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Israel

In Israel, Where Child Care Is A Prime Barometer Of Economic Squeeze

In Tel Aviv
In Tel Aviv
Gil Kelian

TEL AVIV — The school year is starting soon, and with it comes another not-so-small burden on families around Israel: pre-school and pre-elementary education can cost up to one-third of a person's gross salary, even in upper-income cities and towns.

Indeed, child care expenses for young families was a central point of contention during the 2011 social protests centered in Tel Aviv — Israel's largely middle-class version of the Indignados movement challenging economic policy around the West. And while that movement has largely faded, an investigation by Calcalist shows that the financial burden of early education on Israeli families has not.

An analysis of child care, nursery school and kindergarten prices in different cities compared to the average gross salary of workers in those cities, shows that the cost of education represents one-quarter to one-third of family income. When compared to net income, the proportion of education costs would be even higher.

The analysis was conducted in 14 cities, based on the average of the most expensive and cheapest nursery and kindergarten prices, and on the average salary of the city. In eight out of the 14 cities, the prices represent 30% or more of gross pay. Furthermore, it seems that there is no major difference between poorer and wealthier: In the cities where school costs less, the salary is lower as well.

In Petah-Tikva for instance, pre-elementary school costs 2,400-3,000 shekels ($670-$840) and the average salary is around 9,000 shekels ($2,525) a month. On the other hand in Ashdod, the school costs 1,800-2,400 shekels ($500- 670), but the average salary is also lower: 7,330 shekels ($2,050). In both cities, despite the considerable difference in the average salary, the early education costs represents exactly 30% of monthly income.

In five other cities, pre-elementary education costs up to one-quarter of the average salary, even when the prices are relatively cheap. Without forgetting that those prices are for one child: Families with twins or two young children weigh doubly on the parents’ income.

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In Jerusalem - Photo: David Soto-Karlin

Only in Modi’in is the cost of child care lower (18%): The pre-school and kindergartens are not cheap (around $700), but the salaries are high ($3700)

In Tel Aviv, the cost represents 31% of the average salary. In Haifa 32%, Netanya 33%, Beersheba 28%.

A complicated market

The opening of many public facilities for kids aged three and older (a result of the 2011 social protests) have helped ease up the burden, but for younger children it is still difficult to find subsidized structures like Wizo or Naamat, so families have to turn to private and more expensive nursery schools and kindergartens.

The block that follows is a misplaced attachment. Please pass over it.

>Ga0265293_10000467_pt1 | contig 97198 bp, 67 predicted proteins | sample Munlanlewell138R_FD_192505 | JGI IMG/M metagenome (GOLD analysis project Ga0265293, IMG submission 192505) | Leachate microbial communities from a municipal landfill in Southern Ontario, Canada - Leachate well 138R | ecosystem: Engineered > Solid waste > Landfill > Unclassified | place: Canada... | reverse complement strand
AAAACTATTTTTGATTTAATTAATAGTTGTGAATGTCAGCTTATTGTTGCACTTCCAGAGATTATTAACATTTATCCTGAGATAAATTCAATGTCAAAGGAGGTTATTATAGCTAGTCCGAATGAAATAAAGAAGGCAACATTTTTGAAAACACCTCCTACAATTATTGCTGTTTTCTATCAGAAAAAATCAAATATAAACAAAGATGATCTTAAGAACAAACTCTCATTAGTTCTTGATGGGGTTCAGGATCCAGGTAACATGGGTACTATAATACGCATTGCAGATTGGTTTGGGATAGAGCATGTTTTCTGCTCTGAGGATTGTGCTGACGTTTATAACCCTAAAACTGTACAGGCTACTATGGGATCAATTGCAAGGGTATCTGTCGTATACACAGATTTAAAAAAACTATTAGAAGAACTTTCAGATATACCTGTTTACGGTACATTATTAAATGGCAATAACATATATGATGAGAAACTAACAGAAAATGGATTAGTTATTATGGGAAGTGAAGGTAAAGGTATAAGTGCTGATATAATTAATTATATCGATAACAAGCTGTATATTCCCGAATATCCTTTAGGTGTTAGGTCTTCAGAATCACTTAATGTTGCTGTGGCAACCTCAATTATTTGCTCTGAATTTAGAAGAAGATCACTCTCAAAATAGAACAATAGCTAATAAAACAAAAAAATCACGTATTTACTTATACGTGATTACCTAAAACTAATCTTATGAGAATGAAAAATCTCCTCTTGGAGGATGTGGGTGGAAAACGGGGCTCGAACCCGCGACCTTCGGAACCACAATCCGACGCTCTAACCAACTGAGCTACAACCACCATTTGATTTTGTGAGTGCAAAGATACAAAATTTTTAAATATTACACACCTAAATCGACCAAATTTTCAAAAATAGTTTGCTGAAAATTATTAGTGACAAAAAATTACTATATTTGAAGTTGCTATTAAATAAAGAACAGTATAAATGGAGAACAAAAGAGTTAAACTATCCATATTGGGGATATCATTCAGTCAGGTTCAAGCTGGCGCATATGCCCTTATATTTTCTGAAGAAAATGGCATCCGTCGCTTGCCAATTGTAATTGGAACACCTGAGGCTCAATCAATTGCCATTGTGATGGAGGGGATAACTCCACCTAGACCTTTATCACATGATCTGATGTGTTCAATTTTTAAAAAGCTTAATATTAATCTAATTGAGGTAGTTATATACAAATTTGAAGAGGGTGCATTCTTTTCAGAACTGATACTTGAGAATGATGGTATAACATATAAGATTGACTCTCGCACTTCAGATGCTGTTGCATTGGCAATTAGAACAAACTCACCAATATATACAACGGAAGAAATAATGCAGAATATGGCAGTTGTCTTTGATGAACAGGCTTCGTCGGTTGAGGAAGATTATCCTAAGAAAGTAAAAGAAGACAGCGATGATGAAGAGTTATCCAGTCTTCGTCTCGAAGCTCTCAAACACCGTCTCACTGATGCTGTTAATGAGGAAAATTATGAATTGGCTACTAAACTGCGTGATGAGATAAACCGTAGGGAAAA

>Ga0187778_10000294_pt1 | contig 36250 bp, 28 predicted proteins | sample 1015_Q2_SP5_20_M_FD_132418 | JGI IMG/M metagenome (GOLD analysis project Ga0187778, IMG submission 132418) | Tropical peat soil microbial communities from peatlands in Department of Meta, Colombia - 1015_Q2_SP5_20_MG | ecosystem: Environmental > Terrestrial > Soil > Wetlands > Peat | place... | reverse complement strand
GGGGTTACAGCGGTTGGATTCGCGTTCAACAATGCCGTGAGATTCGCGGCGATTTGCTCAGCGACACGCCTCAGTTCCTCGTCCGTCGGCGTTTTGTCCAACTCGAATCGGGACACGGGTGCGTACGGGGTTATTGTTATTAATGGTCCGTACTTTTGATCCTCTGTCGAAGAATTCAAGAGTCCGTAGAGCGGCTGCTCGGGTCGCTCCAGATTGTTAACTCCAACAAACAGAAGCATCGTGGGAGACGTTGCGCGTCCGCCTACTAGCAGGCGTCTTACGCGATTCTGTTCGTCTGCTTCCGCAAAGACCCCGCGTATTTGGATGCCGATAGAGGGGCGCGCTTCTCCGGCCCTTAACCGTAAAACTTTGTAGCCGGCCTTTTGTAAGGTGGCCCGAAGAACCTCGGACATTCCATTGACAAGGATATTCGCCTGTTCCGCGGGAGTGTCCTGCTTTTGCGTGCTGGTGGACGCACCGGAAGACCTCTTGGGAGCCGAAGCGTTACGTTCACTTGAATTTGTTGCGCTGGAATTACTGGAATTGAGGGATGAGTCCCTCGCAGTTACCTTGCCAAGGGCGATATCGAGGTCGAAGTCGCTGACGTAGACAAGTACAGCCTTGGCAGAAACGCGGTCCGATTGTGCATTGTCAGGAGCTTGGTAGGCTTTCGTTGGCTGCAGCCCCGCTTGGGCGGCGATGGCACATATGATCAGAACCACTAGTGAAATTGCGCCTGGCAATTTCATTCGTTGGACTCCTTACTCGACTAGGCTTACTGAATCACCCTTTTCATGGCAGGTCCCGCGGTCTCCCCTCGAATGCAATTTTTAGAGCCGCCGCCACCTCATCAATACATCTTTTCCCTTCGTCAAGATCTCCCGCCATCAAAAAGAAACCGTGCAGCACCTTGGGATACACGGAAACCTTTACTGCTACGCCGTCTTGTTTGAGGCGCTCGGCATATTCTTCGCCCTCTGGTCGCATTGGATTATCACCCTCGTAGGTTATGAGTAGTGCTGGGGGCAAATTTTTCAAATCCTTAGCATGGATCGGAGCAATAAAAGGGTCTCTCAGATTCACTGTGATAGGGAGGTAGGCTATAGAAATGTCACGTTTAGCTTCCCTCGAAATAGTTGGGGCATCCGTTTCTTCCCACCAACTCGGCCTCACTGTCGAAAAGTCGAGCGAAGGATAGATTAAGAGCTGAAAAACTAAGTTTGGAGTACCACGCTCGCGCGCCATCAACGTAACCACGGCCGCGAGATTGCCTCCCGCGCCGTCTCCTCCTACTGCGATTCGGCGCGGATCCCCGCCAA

“The main contributor to the cost is labor," says Hanan Dagan, chairman of the union for child-care workers. "For every five or six children, there is a caregiver." Doing the math, this means that if a caregiver or teacher's monthly salary is 5,000 shekels ($1,400), the cost to the facility is 6,500 ($1,800), which means 1,000 shekels ($280) per child.

"And these prices are for the periphery," Dagan adds. "In the city center, the cost of the same caregiver can go up to tens of thousands of shekels.”

To that you have to add the maintenance of the facility, including rent and taxes. Dagan says there is no way to break this market, “because if you break it, you lose. All along this past year we have heard of many schools that reached a situation of near bankruptcy, and I'm talking about good, well-established facilities."

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Geopolitics

Cilia Flores de Maduro, How Venezuela's First Lady Wields A Corrupt "Flower Shop" Of Power

Venezuela's first lady, Cilia Flores, is one of the country's chief power brokers and a consummate wheeler-dealer who, with the help of relatives, runs a voracious enterprise dubbed the Flower Shop.

Photo of Cilia Flores (left) and her husband Nicolás Maduro (middle)

Cilia Flores (left) and her husband Nicolás Maduro (middle)

Mauricio Rubio

-OpEd-

One of the clearest signs of tyranny in Venezuela has to be the pervasive nepotism and behind-the-scenes power enjoyed by President Nicolás Maduro's wife, Cilia Flores de Maduro.

In Venezuela, it's said that Flores works in the shadows but is somehow "always in the right place," with one commentator observing that she is constantly "surrounded by an extensive web of collaborators" — including relatives, with whom she has forged a clique often dubbed the floristería, or the "Flower Shop," which is thought to control every facet of Venezuelan politics.

She is certainly Venezuela's most powerful woman.

From modest origins, Flores is 68 years old and a lawyer by training. She began her ascent as defense attorney for the then lieutenant-colonel Hugo Chávez, who was jailed after his failed attempt at a coup d'état in 1992. She offered him her services and obtained his release, which won her his unstinting support for the rest of his life.

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